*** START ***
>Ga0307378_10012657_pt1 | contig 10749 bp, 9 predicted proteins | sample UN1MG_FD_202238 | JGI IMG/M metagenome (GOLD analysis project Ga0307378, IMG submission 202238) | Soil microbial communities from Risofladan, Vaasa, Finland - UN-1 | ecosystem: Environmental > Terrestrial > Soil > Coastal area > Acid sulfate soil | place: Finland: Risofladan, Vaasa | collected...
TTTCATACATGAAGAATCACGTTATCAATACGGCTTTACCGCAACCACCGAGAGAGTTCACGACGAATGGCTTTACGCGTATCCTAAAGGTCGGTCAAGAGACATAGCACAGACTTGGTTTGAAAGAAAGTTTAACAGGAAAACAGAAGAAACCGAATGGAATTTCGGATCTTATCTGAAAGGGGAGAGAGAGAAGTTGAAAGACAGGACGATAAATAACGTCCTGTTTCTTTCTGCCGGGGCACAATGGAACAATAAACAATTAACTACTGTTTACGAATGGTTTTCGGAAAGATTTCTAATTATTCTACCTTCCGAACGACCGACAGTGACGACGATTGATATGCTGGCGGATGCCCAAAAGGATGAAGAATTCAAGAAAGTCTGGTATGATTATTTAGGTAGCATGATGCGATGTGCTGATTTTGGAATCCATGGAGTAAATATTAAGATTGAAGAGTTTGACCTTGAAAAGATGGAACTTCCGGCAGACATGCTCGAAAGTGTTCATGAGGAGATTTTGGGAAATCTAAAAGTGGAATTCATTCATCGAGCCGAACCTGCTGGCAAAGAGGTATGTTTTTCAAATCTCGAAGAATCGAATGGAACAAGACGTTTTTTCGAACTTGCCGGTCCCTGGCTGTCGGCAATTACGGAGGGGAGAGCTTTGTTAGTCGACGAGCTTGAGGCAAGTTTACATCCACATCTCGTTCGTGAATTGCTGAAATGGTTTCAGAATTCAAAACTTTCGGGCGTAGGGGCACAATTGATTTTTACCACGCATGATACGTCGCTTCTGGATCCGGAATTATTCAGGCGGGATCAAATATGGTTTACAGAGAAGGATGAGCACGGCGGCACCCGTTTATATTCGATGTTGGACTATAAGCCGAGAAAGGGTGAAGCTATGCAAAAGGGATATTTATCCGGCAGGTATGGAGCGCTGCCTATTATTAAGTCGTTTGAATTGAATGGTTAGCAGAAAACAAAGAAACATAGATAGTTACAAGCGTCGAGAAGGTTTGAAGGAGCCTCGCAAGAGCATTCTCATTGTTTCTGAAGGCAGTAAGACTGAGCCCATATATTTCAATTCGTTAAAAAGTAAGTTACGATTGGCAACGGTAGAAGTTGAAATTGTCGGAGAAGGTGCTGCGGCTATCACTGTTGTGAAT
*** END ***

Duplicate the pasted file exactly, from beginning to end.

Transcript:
>Ga0307378_10012657_pt1 | contig 10749 bp, 9 predicted proteins | sample UN1MG_FD_202238 | JGI IMG/M metagenome (GOLD analysis project Ga0307378, IMG submission 202238) | Soil microbial communities from Risofladan, Vaasa, Finland - UN-1 | ecosystem: Environmental > Terrestrial > Soil > Coastal area > Acid sulfate soil | place: Finland: Risofladan, Vaasa | collected...
TTTCATACATGAAGAATCACGTTATCAATACGGCTTTACCGCAACCACCGAGAGAGTTCACGACGAATGGCTTTACGCGTATCCTAAAGGTCGGTCAAGAGACATAGCACAGACTTGGTTTGAAAGAAAGTTTAACAGGAAAACAGAAGAAACCGAATGGAATTTCGGATCTTATCTGAAAGGGGAGAGAGAGAAGTTGAAAGACAGGACGATAAATAACGTCCTGTTTCTTTCTGCCGGGGCACAATGGAACAATAAACAATTAACTACTGTTTACGAATGGTTTTCGGAAAGATTTCTAATTATTCTACCTTCCGAACGACCGACAGTGACGACGATTGATATGCTGGCGGATGCCCAAAAGGATGAAGAATTCAAGAAAGTCTGGTATGATTATTTAGGTAGCATGATGCGATGTGCTGATTTTGGAATCCATGGAGTAAATATTAAGATTGAAGAGTTTGACCTTGAAAAGATGGAACTTCCGGCAGACATGCTCGAAAGTGTTCATGAGGAGATTTTGGGAAATCTAAAAGTGGAATTCATTCATCGAGCCGAACCTGCTGGCAAAGAGGTATGTTTTTCAAATCTCGAAGAATCGAATGGAACAAGACGTTTTTTCGAACTTGCCGGTCCCTGGCTGTCGGCAATTACGGAGGGGAGAGCTTTGTTAGTCGACGAGCTTGAGGCAAGTTTACATCCACATCTCGTTCGTGAATTGCTGAAATGGTTTCAGAATTCAAAACTTTCGGGCGTAGGGGCACAATTGATTTTTACCACGCATGATACGTCGCTTCTGGATCCGGAATTATTCAGGCGGGATCAAATATGGTTTACAGAGAAGGATGAGCACGGCGGCACCCGTTTATATTCGATGTTGGACTATAAGCCGAGAAAGGGTGAAGCTATGCAAAAGGGATATTTATCCGGCAGGTATGGAGCGCTGCCTATTATTAAGTCGTTTGAATTGAATGGTTAGCAGAAAACAAAGAAACATAGATAGTTACAAGCGTCGAGAAGGTTTGAAGGAGCCTCGCAAGAGCATTCTCATTGTTTCTGAAGGCAGTAAGACTGAGCCCATATATTTCAATTCGTTAAAAAGTAAGTTACGATTGGCAACGGTAGAAGTTGAAATTGTCGGAGAAGGTGCTGCGGCTATCACTGTTGTGAAT